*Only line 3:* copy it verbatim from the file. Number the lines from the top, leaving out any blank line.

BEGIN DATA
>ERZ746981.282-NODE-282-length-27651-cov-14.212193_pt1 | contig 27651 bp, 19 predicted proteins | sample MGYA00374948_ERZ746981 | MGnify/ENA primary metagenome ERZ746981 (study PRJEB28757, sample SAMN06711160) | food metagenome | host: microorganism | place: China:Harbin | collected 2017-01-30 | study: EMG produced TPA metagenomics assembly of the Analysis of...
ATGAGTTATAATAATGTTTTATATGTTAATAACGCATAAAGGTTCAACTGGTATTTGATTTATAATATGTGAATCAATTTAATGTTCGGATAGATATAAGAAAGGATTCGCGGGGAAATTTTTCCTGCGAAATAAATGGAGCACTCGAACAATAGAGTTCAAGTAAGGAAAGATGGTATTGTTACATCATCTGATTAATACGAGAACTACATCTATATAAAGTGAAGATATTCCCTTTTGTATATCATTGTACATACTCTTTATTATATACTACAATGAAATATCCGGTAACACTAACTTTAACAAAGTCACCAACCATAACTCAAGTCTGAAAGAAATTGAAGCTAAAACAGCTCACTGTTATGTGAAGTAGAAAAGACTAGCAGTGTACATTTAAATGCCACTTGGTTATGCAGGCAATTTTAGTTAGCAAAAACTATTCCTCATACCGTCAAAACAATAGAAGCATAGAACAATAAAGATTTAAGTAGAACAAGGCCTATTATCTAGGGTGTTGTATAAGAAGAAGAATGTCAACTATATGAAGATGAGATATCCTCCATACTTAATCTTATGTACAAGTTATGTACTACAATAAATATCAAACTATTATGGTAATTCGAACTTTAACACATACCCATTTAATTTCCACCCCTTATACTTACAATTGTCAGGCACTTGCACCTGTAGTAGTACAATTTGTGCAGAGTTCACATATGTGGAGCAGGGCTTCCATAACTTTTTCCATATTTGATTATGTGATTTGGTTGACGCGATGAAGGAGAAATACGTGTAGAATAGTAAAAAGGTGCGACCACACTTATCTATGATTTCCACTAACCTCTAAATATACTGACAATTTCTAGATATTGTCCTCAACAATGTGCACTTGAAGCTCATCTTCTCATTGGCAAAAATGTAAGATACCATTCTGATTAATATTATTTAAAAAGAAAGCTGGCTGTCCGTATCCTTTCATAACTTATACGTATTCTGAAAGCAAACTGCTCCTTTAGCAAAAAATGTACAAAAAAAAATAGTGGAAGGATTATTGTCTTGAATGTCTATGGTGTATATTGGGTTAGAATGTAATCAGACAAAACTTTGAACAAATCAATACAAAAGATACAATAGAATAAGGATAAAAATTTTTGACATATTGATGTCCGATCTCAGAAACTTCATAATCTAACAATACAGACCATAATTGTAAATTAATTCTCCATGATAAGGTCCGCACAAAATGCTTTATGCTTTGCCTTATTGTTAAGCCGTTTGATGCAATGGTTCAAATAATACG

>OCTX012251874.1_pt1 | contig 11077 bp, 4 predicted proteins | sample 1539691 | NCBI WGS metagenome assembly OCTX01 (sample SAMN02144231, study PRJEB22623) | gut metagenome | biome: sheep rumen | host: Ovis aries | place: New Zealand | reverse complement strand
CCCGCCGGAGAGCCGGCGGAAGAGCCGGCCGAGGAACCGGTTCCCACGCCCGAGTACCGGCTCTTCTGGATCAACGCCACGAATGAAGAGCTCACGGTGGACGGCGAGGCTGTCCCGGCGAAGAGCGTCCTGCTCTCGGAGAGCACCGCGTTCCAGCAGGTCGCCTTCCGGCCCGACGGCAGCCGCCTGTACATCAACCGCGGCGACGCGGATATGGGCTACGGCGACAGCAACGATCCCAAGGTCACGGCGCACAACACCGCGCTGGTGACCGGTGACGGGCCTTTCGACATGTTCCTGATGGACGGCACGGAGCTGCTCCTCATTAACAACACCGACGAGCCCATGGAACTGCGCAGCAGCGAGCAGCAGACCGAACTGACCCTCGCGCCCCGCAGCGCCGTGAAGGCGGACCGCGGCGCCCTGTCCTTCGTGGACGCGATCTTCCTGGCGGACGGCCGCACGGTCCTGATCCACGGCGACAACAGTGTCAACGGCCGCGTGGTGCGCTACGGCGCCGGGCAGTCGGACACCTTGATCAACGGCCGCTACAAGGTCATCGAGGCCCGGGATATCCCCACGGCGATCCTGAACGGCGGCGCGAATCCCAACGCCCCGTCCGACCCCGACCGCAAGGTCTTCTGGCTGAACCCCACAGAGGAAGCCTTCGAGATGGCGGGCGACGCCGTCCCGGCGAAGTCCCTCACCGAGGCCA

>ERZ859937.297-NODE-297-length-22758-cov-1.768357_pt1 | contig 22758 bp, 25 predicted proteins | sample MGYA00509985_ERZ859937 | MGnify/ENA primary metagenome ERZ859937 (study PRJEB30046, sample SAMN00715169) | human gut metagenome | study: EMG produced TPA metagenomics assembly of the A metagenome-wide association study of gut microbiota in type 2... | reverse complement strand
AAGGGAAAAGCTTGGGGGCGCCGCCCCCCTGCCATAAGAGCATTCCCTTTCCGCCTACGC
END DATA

>OCTX012251874.1_pt1 | contig 11077 bp, 4 predicted proteins | sample 1539691 | NCBI WGS metagenome assembly OCTX01 (sample SAMN02144231, study PRJEB22623) | gut metagenome | biome: sheep rumen | host: Ovis aries | place: New Zealand | reverse complement strand